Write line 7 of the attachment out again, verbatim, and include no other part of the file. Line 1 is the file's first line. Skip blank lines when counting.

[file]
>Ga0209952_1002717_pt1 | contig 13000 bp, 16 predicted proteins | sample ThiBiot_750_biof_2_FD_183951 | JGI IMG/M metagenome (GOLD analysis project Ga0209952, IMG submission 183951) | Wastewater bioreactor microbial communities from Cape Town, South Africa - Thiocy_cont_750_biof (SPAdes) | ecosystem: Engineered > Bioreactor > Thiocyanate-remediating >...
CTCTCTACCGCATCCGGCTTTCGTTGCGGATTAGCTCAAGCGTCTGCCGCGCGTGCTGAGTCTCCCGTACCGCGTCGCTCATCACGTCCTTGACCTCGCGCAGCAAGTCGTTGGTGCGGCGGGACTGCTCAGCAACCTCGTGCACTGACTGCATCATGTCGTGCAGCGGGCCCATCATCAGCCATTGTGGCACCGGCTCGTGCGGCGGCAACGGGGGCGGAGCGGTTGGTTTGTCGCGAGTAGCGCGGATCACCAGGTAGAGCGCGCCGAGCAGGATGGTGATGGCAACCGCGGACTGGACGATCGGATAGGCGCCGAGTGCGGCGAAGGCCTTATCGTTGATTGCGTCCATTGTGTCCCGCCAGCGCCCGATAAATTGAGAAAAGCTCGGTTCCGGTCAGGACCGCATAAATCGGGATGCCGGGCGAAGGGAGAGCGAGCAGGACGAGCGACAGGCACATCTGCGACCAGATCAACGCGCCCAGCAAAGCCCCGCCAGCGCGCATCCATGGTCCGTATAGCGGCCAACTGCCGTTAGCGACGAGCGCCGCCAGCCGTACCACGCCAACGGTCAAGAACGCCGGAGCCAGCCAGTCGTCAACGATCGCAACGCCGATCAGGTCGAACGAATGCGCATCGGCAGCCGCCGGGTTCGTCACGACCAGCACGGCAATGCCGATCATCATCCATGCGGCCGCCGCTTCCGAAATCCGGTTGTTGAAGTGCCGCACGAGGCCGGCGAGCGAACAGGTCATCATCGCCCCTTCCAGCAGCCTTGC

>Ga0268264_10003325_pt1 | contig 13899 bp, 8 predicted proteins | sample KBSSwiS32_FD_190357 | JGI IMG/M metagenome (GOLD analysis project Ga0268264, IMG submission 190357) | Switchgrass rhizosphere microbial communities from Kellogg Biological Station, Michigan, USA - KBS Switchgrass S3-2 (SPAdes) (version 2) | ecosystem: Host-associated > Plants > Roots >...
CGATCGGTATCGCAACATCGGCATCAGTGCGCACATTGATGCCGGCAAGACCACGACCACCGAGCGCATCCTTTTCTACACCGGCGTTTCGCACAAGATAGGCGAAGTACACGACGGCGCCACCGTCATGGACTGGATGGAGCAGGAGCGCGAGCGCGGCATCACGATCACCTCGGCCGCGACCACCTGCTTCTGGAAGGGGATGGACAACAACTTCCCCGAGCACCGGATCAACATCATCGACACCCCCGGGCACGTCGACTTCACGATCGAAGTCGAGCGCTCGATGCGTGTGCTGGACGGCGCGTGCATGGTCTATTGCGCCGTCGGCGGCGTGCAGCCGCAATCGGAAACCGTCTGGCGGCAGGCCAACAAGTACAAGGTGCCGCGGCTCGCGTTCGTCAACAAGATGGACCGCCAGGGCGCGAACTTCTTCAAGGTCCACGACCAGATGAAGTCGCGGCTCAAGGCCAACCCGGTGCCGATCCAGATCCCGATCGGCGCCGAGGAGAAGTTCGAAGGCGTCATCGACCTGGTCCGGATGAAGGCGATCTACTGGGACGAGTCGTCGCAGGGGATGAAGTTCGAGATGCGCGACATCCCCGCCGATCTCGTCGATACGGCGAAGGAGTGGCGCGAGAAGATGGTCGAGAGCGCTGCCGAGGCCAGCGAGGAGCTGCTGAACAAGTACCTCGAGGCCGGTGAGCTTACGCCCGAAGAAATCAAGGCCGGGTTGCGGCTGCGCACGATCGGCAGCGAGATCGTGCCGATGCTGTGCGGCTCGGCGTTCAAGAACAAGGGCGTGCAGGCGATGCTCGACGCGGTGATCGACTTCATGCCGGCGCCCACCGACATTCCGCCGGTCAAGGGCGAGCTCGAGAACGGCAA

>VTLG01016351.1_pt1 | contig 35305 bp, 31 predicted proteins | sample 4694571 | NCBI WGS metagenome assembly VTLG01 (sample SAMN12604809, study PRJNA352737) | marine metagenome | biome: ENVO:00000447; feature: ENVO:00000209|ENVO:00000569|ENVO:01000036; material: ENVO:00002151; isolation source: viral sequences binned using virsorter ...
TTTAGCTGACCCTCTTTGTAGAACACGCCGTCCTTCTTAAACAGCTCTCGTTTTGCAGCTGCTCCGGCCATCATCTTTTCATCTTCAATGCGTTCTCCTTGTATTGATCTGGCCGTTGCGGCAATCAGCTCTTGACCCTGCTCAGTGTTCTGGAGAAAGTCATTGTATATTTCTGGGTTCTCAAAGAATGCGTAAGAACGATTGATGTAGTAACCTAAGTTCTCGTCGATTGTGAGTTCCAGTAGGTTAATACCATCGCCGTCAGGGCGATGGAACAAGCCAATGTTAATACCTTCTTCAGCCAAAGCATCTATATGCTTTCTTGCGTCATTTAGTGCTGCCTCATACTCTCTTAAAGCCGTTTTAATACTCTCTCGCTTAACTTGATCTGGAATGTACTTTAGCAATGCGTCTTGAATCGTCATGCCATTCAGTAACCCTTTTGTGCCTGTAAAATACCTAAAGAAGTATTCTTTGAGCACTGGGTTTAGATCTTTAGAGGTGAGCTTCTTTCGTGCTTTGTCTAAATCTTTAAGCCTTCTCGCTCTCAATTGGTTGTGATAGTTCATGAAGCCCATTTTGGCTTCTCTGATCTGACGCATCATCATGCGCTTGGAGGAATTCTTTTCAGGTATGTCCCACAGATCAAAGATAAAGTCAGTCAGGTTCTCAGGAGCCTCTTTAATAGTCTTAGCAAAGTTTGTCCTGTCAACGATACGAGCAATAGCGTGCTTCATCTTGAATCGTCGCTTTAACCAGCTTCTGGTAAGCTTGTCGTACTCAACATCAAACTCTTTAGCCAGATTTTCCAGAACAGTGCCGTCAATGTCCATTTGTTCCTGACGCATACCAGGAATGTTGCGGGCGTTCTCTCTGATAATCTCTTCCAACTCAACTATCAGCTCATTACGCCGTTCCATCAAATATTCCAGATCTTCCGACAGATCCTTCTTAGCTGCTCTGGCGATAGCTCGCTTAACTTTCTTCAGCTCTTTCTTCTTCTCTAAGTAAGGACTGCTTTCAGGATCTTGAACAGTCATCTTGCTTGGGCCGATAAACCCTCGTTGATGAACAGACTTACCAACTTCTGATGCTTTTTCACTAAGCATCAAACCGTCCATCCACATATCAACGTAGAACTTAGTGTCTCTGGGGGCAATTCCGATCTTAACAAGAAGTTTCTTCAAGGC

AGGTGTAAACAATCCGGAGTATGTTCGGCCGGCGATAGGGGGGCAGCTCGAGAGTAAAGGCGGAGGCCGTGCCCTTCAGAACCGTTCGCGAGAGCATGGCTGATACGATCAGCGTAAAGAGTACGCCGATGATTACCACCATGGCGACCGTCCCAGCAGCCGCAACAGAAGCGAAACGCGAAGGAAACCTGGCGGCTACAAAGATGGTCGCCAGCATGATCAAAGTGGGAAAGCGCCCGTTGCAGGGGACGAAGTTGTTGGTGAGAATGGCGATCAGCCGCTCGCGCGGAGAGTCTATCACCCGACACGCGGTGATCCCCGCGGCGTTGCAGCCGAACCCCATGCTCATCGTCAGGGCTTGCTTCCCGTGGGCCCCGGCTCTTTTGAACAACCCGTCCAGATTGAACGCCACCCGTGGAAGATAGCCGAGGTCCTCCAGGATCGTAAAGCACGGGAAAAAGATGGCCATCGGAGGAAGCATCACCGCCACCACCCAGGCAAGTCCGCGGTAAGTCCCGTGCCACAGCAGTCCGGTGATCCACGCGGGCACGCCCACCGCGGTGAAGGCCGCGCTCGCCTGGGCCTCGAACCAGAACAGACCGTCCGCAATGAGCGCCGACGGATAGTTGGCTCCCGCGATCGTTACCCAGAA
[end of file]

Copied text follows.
AGGTGTAAACAATCCGGAGTATGTTCGGCCGGCGATAGGGGGGCAGCTCGAGAGTAAAGGCGGAGGCCGTGCCCTTCAGAACCGTTCGCGAGAGCATGGCTGATACGATCAGCGTAAAGAGTACGCCGATGATTACCACCATGGCGACCGTCCCAGCAGCCGCAACAGAAGCGAAACGCGAAGGAAACCTGGCGGCTACAAAGATGGTCGCCAGCATGATCAAAGTGGGAAAGCGCCCGTTGCAGGGGACGAAGTTGTTGGTGAGAATGGCGATCAGCCGCTCGCGCGGAGAGTCTATCACCCGACACGCGGTGATCCCCGCGGCGTTGCAGCCGAACCCCATGCTCATCGTCAGGGCTTGCTTCCCGTGGGCCCCGGCTCTTTTGAACAACCCGTCCAGATTGAACGCCACCCGTGGAAGATAGCCGAGGTCCTCCAGGATCGTAAAGCACGGGAAAAAGATGGCCATCGGAGGAAGCATCACCGCCACCACCCAGGCAAGTCCGCGGTAAGTCCCGTGCCACAGCAGTCCGGTGATCCACGCGGGCACGCCCACCGCGGTGAAGGCCGCGCTCGCCTGGGCCTCGAACCAGAACAGACCGTCCGCAATGAGCGCCGACGGATAGTTGGCTCCCGCGATCGTTACCCAGAA